The report on the Events Research Programme (ERP) has finally been published after the live sector filed legal action against the UK government to force it to publicly release the data.

The first phase of the pilot programme, which has helped to understand how the risk of transmission can be reduced at large events when mitigating measures are introduced, confirms that just 28 cases of COVID-19 were recorded out of the 58,000 people who attended during the first nine events.

The report has found 11 cases were identified as potentially infectious at an event, and a further 17 were identified as potentially infected at or around the time of an event.

The government said that while additional ERP events continue to gather further evidence, “no decisions have been taken on the full reopening of mass events”, adding that it will set out its position on this ahead of Step 4 in the roadmap on July 19.

It found that both indoor and outdoor events carry levels of transmission risk but ‘pinch points’ in venues where attendees may congregate for extended periods carry greater transmission risk.

Large indoor events with high crowd density and proximity may pose a higher potential risk of transmission, the report states, as a result of close proximity and poor ventilation.

The phase one programme required all attendees to prove a negative lateral flow test as the condition of entry into the events. All attendees were also asked to take a voluntary pre and post event PCR test to aid the programme’s research.

It noted that due to the low uptake of PCR testing before and after events meant evidence of direct transmission at events was “challenging to determine”.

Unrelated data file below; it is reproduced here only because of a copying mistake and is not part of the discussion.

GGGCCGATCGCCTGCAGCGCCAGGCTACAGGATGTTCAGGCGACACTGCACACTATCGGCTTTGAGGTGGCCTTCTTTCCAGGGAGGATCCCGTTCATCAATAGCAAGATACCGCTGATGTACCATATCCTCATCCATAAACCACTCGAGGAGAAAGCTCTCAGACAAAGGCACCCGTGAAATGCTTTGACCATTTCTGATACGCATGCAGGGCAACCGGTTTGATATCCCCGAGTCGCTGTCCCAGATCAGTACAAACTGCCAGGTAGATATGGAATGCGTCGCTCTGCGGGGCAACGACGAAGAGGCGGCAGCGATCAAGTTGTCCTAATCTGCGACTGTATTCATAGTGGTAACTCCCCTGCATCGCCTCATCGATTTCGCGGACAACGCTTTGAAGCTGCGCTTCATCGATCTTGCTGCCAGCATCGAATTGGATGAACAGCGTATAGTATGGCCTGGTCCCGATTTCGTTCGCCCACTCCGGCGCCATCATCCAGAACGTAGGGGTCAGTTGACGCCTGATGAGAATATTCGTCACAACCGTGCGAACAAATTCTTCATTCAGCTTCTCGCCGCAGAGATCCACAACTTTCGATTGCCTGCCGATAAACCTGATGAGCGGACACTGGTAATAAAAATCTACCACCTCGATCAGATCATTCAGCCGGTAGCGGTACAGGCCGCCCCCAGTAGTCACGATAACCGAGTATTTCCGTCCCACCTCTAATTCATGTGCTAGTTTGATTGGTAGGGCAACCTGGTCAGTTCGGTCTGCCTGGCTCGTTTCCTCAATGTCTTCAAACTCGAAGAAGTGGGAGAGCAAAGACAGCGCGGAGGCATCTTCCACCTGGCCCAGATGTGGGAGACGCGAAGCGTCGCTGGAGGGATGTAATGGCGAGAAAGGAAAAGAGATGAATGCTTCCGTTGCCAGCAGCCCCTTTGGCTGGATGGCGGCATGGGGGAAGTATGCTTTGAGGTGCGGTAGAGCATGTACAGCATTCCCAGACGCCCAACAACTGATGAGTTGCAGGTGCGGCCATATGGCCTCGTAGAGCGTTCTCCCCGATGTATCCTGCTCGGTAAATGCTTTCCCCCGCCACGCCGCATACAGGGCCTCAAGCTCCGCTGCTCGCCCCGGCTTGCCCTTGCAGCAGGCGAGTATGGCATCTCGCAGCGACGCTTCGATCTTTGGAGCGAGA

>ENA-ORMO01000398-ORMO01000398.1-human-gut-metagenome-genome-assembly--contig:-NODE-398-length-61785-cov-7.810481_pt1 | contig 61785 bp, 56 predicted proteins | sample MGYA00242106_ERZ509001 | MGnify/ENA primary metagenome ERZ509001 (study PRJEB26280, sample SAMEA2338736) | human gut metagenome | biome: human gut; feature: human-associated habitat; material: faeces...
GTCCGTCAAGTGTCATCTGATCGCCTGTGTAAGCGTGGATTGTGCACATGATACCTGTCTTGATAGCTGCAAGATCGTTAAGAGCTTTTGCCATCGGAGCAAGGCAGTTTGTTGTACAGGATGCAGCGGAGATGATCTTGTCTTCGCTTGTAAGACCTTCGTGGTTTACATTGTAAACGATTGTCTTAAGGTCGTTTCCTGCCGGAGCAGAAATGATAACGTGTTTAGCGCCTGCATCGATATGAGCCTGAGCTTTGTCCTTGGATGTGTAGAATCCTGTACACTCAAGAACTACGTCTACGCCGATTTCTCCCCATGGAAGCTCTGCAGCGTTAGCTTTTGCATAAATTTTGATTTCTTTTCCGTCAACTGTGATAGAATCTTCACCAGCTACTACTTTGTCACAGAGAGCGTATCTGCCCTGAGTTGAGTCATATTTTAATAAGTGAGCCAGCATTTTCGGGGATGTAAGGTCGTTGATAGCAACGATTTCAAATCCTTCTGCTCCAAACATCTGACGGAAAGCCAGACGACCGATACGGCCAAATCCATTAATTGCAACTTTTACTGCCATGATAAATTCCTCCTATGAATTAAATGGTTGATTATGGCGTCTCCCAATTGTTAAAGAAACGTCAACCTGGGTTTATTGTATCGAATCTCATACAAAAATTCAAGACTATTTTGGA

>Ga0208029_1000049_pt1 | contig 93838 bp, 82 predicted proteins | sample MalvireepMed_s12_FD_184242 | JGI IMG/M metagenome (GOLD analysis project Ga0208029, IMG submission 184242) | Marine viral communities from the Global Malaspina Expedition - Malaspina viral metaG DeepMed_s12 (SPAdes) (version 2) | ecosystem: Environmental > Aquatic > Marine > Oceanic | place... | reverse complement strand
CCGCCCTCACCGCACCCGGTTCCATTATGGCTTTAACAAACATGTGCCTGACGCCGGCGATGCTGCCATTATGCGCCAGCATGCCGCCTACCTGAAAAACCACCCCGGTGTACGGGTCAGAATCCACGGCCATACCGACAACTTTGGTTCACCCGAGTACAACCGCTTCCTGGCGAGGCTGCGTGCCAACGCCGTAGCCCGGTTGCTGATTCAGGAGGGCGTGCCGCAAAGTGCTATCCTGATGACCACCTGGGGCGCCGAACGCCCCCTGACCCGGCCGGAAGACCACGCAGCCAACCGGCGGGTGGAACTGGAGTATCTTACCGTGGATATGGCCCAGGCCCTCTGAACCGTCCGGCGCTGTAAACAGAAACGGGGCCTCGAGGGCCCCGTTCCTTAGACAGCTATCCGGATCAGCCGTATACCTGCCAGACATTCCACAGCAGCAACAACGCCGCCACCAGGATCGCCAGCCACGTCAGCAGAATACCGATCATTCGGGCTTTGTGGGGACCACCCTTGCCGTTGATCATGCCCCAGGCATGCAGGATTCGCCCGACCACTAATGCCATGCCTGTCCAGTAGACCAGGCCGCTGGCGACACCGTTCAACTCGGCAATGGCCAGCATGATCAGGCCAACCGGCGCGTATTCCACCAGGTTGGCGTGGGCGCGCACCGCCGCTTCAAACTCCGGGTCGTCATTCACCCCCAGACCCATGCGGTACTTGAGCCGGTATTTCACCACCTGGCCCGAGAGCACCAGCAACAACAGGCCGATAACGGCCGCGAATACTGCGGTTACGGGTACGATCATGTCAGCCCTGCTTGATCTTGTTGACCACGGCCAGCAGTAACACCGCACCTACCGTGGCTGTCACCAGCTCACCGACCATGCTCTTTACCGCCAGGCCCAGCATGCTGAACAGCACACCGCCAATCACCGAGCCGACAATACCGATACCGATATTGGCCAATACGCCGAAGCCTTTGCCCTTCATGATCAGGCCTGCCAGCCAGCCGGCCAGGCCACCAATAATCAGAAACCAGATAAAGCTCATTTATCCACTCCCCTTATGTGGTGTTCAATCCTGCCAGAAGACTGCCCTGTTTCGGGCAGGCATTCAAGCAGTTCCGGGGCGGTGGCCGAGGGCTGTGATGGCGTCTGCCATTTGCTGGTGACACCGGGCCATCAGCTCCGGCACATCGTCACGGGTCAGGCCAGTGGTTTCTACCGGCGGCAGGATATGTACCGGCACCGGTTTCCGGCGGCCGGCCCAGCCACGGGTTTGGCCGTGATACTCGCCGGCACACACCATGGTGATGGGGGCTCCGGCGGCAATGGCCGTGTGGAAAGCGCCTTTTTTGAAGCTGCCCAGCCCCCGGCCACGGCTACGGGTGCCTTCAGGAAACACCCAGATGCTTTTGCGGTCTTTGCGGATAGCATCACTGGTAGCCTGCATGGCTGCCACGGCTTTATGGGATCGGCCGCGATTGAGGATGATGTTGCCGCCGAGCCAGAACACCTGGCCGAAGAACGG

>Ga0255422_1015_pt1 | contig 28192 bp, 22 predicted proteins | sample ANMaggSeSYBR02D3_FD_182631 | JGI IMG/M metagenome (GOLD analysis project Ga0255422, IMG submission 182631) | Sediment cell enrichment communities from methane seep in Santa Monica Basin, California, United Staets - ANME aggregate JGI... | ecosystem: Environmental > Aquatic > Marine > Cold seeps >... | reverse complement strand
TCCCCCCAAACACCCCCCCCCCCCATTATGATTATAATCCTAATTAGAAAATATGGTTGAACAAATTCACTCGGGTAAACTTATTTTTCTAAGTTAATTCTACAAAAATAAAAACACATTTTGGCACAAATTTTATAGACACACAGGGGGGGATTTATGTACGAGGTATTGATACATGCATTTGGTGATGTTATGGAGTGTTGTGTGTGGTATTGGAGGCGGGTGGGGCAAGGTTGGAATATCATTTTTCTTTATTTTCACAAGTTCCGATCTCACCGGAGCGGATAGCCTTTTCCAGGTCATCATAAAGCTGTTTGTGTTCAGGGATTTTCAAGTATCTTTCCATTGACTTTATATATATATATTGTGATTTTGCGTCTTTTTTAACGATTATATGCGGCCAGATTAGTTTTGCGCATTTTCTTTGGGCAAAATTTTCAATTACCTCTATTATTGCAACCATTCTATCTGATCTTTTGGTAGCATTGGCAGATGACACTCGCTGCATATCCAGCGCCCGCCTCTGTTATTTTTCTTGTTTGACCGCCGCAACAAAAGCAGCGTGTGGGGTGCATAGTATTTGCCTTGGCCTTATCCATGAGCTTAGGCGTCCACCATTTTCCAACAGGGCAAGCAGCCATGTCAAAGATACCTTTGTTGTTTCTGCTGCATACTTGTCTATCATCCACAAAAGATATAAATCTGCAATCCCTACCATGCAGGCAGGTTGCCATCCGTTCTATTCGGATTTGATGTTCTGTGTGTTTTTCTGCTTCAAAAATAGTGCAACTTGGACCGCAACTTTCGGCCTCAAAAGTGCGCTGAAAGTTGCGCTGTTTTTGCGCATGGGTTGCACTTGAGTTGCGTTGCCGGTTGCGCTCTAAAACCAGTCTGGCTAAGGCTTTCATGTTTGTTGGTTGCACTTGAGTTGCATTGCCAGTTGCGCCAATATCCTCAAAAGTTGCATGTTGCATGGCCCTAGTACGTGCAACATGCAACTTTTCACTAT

The programme included venues across the country including Liverpool, Sheffield and London. It was supported by event organisers, local authority and public health teams, national and local government officials and nine scientific research teams from five UK universities. The work was overseen by an independently-chaired science and ethics board.

Culture Secretary Oliver Dowden said: “Our innovative and science led Events Research Programme is helping us to better understand how the risk of transmission at major events can be effectively mitigated.

“The findings and learnings will help event organisers plan for large audiences as we move to Step 4 of the roadmap.”

Despite being happy that the report has been published, many in the industry see it as evidence of the live sectors being wrongly restricted.

Michael Kill, Night Time Industries Association chief executive, said: “We are being marginalised by a Government that has no regard or value for our sector, we have businesses suffering, peoples livelihoods destroyed and youth culture excluded.”

“It’s time to give us the certainty that we have been crying out for, and open the night time economy fully, no more excuses.”

The news comes after live music industry body LIVE and a range of theatre businesses, including Andrew Lloyd Webber’s Really Useful Group, Cameron Mackintosh, Michael Harrison and Sonia Friedman sued the government to pressure them to hand over the report of Phase 1 of the ERP.

In the legal action, the parties assert that the Government has “flagrantly breached the duty of candour,” which requires it to be transparent when faced with a legal challenge and that “none of the reasons given for withholding the Events Research Programme material they seek withstand scrutiny”.

Find the full report here.